John Carroll from fiercebiotech.com just published an intriguing article on recent efforts by parents of children with severe illnesses including Duchene Muscular Dystrophy (DMD) in the wake of a recent FDA denial for compassionate use.  Public relations efforts including flash mob demonstrations and petitions to FDA for pilot studies have been used.  As John Carroll shares, “There are no easy answers here. Just hard questions.” To read the complete article click here.

New FDA guidance on promotions

Alexander Gaffney from raps.org has published an article on the newly released FDA guidance Distributing Scientific and Medical Publications on Unapproved New Uses — Recommended Practices addressing how companies can use scientific literature to promote its products. Practices using certain literature can blur the line between marketing the products and protected commercial free speech.  The guidance is a revision of the 2009 guidance that was criticized for restricting life science companies’ ability to promote public health. In the new guidance FDA will be looking at science not promotion as the emphasis. To review the guidance on FDA’s website, click here, and to read Gaffney’s full article click here.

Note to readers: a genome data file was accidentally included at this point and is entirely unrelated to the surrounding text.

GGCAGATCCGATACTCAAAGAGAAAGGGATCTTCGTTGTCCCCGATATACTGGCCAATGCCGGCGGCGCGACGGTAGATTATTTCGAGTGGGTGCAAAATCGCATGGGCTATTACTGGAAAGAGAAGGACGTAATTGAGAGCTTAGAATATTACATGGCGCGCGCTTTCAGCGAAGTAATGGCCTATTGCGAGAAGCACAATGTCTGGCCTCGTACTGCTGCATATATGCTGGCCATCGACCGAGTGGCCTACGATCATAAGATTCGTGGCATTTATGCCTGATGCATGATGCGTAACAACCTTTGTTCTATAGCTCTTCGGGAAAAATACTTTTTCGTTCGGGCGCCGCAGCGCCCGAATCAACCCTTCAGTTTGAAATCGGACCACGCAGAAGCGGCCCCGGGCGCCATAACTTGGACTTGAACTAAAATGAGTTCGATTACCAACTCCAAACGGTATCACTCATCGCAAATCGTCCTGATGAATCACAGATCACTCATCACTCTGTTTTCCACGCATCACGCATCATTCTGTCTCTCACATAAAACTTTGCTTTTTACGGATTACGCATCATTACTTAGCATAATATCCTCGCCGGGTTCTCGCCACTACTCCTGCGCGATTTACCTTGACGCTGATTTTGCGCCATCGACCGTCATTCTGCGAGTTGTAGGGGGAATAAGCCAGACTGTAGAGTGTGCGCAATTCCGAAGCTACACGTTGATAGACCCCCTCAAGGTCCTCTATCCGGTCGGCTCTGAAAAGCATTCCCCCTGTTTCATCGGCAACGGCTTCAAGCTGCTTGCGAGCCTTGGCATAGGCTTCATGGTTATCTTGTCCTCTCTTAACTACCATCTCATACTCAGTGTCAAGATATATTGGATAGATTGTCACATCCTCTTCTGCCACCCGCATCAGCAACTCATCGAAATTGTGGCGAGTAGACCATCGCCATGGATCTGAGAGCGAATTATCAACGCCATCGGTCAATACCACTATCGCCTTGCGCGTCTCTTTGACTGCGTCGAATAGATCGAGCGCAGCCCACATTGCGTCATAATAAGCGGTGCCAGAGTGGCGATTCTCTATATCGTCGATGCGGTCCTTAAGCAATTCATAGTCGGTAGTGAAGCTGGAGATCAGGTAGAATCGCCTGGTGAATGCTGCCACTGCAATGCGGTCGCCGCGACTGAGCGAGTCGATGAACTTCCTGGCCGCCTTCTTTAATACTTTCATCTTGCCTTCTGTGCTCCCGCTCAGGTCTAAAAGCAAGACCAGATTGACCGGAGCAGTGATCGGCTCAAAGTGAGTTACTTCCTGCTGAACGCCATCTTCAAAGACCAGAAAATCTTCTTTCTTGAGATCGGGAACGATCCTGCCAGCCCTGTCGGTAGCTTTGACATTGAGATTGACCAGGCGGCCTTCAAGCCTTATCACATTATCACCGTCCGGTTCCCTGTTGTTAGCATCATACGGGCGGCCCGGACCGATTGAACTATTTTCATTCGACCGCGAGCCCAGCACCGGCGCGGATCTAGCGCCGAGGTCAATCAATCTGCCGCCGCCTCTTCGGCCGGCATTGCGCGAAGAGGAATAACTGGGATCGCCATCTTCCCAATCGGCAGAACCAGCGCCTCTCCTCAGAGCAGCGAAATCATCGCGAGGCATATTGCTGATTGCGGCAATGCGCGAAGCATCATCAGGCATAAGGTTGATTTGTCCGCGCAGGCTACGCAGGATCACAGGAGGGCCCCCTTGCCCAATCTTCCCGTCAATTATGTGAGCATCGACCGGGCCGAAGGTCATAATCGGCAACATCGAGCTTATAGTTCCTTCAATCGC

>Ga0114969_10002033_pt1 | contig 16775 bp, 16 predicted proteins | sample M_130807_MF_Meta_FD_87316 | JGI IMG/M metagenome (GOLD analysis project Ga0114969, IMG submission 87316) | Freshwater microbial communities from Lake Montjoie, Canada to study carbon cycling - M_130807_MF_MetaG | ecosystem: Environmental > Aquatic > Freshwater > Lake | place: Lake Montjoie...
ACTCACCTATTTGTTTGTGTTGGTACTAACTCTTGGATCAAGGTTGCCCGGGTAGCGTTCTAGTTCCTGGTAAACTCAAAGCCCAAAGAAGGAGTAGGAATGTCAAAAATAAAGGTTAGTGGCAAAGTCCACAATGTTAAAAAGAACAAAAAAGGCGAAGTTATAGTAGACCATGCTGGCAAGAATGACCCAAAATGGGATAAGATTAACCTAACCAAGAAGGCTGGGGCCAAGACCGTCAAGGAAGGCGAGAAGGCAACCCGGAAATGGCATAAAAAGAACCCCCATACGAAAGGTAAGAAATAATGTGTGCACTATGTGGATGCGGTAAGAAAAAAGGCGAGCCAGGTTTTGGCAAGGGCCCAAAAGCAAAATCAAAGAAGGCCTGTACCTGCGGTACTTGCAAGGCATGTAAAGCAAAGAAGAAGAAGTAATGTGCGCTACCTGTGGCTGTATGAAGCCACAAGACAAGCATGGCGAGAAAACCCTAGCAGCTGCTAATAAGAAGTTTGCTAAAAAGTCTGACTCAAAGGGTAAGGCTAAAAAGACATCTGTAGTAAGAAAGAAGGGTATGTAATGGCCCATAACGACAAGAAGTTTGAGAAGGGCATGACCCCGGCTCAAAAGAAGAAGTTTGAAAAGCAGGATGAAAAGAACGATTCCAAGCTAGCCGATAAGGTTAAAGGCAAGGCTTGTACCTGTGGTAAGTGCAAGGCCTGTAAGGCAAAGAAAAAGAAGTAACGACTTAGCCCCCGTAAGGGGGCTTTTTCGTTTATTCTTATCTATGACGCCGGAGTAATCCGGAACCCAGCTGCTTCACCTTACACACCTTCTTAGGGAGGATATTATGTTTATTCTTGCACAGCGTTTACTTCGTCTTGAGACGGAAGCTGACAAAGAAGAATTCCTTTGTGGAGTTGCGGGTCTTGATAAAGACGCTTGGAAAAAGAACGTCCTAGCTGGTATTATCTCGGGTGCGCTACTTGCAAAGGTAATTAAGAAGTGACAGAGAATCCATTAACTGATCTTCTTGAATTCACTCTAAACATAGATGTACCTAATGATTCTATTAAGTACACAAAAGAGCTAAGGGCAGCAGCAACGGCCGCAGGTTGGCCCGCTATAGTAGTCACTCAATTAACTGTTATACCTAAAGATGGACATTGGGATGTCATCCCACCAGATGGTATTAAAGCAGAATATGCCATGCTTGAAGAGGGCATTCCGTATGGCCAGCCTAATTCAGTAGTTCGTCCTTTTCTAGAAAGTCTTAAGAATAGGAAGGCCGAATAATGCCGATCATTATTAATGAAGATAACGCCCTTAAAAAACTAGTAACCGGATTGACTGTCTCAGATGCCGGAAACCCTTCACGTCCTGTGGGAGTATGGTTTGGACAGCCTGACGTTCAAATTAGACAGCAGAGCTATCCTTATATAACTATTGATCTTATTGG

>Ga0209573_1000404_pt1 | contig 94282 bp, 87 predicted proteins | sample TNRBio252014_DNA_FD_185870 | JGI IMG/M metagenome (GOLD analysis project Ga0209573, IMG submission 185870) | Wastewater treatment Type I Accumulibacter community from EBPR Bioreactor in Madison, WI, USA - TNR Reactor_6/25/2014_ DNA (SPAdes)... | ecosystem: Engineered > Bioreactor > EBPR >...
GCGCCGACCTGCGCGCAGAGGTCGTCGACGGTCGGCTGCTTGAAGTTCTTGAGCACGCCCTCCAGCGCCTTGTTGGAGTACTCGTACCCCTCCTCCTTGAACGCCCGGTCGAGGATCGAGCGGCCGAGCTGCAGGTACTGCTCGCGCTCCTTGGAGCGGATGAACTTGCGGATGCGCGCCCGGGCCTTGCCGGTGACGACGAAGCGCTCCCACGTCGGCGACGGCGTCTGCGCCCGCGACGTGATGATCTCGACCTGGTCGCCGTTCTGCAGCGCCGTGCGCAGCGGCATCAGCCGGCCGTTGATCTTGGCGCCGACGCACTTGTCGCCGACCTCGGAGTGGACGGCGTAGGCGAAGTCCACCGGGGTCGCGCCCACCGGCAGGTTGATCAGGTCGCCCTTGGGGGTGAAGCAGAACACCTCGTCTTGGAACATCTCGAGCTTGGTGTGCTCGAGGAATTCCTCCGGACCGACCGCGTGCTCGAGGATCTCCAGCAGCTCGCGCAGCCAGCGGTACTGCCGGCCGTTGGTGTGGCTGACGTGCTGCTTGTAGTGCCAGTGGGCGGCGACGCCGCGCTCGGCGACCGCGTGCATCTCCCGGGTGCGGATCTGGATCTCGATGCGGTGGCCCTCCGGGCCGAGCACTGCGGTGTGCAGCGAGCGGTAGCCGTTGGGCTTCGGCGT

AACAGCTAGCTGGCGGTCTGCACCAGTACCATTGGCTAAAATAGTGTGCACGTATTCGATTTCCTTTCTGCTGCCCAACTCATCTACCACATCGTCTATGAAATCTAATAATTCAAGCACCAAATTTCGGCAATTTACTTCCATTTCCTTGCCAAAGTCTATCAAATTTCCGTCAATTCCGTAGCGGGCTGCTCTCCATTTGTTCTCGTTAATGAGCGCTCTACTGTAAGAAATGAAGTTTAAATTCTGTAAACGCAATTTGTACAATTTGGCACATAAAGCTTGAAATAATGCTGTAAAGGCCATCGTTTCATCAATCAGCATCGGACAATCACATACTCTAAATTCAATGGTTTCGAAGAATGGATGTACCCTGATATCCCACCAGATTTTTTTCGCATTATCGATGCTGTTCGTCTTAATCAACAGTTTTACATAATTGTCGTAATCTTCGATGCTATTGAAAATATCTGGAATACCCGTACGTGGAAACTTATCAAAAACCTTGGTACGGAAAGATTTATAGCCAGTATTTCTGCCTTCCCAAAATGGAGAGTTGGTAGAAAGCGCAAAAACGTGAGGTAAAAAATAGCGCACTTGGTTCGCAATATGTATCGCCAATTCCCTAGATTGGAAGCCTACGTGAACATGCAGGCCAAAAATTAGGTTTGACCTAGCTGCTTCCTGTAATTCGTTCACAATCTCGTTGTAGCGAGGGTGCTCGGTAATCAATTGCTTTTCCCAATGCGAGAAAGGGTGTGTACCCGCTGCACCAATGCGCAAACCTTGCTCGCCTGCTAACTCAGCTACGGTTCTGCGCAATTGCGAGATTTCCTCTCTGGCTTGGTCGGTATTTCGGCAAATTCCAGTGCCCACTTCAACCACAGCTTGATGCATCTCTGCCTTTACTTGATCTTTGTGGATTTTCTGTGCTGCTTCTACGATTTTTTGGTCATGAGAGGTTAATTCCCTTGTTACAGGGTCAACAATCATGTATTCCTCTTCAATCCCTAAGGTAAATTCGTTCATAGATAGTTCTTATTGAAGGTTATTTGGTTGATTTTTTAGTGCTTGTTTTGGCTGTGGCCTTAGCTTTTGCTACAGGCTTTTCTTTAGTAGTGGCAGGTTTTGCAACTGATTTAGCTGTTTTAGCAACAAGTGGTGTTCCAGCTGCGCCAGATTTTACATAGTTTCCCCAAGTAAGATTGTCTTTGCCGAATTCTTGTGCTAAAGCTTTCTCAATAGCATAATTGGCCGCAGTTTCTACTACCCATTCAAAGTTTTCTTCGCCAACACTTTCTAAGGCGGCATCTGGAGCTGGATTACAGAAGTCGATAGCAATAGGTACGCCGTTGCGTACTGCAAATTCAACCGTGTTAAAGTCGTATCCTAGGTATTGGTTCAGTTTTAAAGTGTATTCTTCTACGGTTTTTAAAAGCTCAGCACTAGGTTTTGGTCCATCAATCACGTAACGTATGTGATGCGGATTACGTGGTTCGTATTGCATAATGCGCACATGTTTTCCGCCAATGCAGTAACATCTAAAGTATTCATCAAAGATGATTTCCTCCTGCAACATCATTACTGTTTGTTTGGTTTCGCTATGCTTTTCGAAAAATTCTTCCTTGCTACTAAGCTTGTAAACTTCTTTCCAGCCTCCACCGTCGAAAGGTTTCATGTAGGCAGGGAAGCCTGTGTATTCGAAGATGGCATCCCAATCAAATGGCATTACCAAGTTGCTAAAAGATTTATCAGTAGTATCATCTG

FDA’s Center for Devices and Radiological Health look to increase effectiveness in 2014

Arzezu Sarvestani from massdevice.com wrote an intriguing article on FDA’s Center for Devices and Radiological Health’s (CDRH) outlined priorities for the upcoming 2014 year. One of their main priorities will be in streamlining its clinical trial program with hopes of becoming more efficient, consistent, and predictable. To accomplish this they will have fewer applications that require multiple cycles before approval. Going along with this view the CDRH will consider moving some of the pre-data requirements to post market. FDA will soon start looking for public remarks on the framework on which pre-data requirements can be moved to post market. To read the full article click here.